Prize-winning authors will flock to an Aberdeenshire town today as it spends four days revelling in the written word.
The second Huntly Book Festival gets underway at 2.15pm, kick-starting a weekend of author talks, writing workshops and a celebration of one of the town’s most famous literary exports.
Aberdeenshire councillor Joanna Strathdee will herald in the festival which this year plays tribute to one of Huntly’s most revered writers, George MacDonald – who inspired the likes of CS Lewis and E Nesbit.
Sue Mercer, of the Huntly Book Festival committee, said: “George MacDonald was born in Huntly and to a large extent he has been a bit forgotten, not just in his hometown but in Scotland.
“But I’m well aware that he’s got a huge fan club in America, people come over to Huntly especially to come here and see where he was born.”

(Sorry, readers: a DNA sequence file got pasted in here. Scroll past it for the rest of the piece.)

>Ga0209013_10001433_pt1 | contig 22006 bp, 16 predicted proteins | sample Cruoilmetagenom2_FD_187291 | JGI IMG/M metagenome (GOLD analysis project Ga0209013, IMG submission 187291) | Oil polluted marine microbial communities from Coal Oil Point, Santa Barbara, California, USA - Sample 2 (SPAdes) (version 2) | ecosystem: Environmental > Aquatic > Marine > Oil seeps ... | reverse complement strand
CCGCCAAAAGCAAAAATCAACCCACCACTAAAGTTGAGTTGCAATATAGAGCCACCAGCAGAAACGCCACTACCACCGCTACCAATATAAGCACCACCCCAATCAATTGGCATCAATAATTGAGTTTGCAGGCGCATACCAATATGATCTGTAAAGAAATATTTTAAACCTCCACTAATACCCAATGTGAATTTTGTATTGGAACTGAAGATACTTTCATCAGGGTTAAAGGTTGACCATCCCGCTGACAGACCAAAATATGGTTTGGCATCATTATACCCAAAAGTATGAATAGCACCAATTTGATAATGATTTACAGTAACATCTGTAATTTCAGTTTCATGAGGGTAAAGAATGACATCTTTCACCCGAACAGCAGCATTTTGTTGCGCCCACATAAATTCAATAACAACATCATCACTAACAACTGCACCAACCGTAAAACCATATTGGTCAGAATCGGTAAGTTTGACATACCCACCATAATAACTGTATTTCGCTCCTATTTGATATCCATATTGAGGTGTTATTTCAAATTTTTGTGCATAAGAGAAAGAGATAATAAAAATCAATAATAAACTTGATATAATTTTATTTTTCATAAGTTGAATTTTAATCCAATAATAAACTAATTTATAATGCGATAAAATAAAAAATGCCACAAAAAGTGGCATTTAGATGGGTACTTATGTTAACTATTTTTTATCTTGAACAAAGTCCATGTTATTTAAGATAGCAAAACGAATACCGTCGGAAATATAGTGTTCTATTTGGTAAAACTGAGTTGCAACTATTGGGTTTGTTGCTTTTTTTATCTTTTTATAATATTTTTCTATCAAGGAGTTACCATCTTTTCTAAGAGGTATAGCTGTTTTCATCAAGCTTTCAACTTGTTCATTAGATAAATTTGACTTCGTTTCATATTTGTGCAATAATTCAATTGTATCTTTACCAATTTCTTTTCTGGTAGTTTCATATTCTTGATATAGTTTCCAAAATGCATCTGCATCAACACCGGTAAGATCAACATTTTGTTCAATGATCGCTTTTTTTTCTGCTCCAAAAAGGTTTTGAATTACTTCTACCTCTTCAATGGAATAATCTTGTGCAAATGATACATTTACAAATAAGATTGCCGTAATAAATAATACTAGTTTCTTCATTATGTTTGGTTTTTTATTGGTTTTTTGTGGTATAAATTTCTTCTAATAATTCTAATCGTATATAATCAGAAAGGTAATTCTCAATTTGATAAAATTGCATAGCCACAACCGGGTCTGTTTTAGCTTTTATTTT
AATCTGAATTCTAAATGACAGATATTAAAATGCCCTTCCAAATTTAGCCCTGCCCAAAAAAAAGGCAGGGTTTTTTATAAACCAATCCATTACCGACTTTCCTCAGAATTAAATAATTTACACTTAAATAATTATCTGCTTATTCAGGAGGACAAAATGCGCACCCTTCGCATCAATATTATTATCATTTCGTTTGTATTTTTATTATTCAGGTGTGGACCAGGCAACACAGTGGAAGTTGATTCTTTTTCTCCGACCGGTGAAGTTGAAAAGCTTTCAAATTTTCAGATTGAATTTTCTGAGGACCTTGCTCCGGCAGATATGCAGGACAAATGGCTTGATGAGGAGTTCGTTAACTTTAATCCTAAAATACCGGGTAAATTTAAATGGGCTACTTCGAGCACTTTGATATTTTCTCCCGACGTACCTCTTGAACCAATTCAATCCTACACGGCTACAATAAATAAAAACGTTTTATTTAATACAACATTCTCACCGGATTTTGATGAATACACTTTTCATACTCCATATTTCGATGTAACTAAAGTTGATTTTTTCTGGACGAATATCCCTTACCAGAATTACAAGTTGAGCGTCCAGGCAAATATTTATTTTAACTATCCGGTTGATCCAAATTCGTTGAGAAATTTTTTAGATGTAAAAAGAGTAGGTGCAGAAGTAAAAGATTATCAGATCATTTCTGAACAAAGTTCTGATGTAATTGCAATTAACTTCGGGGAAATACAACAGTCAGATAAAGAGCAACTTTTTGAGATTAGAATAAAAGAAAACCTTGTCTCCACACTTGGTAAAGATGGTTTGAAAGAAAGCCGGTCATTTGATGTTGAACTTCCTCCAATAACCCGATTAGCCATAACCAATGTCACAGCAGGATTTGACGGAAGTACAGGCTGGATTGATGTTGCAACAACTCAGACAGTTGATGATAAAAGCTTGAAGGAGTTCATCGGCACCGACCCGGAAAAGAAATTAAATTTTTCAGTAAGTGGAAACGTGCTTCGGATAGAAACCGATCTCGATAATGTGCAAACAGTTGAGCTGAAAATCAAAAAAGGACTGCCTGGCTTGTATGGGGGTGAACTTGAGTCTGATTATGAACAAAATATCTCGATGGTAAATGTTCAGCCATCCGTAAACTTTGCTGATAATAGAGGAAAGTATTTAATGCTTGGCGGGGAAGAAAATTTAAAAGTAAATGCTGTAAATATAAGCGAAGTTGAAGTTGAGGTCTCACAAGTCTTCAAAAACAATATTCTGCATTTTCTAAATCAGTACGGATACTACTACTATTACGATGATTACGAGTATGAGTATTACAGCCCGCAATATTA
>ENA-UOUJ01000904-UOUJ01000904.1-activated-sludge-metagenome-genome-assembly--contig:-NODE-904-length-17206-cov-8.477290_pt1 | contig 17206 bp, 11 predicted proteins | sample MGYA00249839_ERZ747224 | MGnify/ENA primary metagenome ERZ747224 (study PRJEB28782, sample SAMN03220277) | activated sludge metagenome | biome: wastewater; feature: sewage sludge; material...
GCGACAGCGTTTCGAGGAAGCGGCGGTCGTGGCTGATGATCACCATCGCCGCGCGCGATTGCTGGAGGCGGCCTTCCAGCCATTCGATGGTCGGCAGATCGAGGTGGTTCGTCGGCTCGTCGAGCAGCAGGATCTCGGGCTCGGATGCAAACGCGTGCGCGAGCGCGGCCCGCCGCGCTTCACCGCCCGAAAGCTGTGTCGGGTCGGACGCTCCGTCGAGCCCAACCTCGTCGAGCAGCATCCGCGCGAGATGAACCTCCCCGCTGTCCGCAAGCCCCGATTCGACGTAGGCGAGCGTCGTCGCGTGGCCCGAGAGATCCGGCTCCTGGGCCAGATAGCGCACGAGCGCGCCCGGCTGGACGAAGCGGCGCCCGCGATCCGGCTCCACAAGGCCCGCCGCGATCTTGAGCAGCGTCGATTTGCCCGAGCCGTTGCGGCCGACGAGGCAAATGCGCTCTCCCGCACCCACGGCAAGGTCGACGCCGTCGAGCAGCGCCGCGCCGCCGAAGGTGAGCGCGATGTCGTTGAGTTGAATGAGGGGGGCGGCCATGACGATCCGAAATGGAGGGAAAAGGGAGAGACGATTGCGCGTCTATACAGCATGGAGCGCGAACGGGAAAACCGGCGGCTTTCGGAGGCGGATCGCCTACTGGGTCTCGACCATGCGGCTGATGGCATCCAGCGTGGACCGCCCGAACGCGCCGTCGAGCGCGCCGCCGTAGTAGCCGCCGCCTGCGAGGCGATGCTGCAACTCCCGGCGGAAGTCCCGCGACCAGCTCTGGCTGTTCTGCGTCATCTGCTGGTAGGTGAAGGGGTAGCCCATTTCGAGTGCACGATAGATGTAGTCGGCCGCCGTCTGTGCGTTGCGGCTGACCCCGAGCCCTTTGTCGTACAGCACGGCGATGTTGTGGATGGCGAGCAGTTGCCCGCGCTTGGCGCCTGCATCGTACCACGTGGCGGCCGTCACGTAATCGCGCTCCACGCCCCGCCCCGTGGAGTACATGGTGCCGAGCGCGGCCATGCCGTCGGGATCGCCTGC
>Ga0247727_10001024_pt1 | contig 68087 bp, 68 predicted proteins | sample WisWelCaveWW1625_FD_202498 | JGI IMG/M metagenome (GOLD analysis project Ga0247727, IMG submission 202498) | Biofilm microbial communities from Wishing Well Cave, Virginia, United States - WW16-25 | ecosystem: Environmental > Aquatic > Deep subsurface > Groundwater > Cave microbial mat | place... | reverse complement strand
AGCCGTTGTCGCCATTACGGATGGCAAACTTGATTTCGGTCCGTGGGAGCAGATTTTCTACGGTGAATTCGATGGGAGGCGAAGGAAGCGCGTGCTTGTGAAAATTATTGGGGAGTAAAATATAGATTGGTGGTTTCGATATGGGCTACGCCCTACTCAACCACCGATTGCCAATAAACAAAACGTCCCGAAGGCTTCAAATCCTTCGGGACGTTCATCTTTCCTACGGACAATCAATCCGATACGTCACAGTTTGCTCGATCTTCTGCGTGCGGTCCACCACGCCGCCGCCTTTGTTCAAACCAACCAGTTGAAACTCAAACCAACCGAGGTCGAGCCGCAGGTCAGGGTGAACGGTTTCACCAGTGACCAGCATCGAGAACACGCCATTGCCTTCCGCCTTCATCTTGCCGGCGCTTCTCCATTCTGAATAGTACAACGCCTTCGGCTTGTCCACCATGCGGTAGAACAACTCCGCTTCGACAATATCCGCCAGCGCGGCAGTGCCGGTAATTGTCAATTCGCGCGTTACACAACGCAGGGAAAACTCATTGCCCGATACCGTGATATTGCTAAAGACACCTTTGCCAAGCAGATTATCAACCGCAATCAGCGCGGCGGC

Aberdeen crime writer Stuart MacBride will give a talk on Hipocraty tomorrow, at 7.30pm, at Church Street’s OAP Hall, and on Sunday, at the Brander Library at 5pm, he will discuss his Ash Henderson novels.
Fellow crime author Alan Guthrie will also attend the event with a self-editing workshop for writers on Saturday, at 10am, at the library.
There will also be a talk given by Andrew Ferguson, the grandson of World War I veteran from Huntly, Charles Anderson, to coincide with the release of a book about the soldier’s life – A Huntly Loon Goes to War.
Talks will also be held by children’s author Dawn Finch and writers Grace Banks, Ajay Close, Maggie Craig and Lesley Glaister.
Huntly writers Margaret Grant and Phyllis Goodall will hold a Doric Poetry event at 4pm tomorrow, which will be followed by an open poetry session.
Ms Mercer added: “We are trying to sort of make sure there is something for everyone, that’s the key thing. It’s a varied programme.
“I have just finished a novel by Lesley Glaister and it’s absolutely super, and Stuart MacBride is always brilliant, everything will be really good.”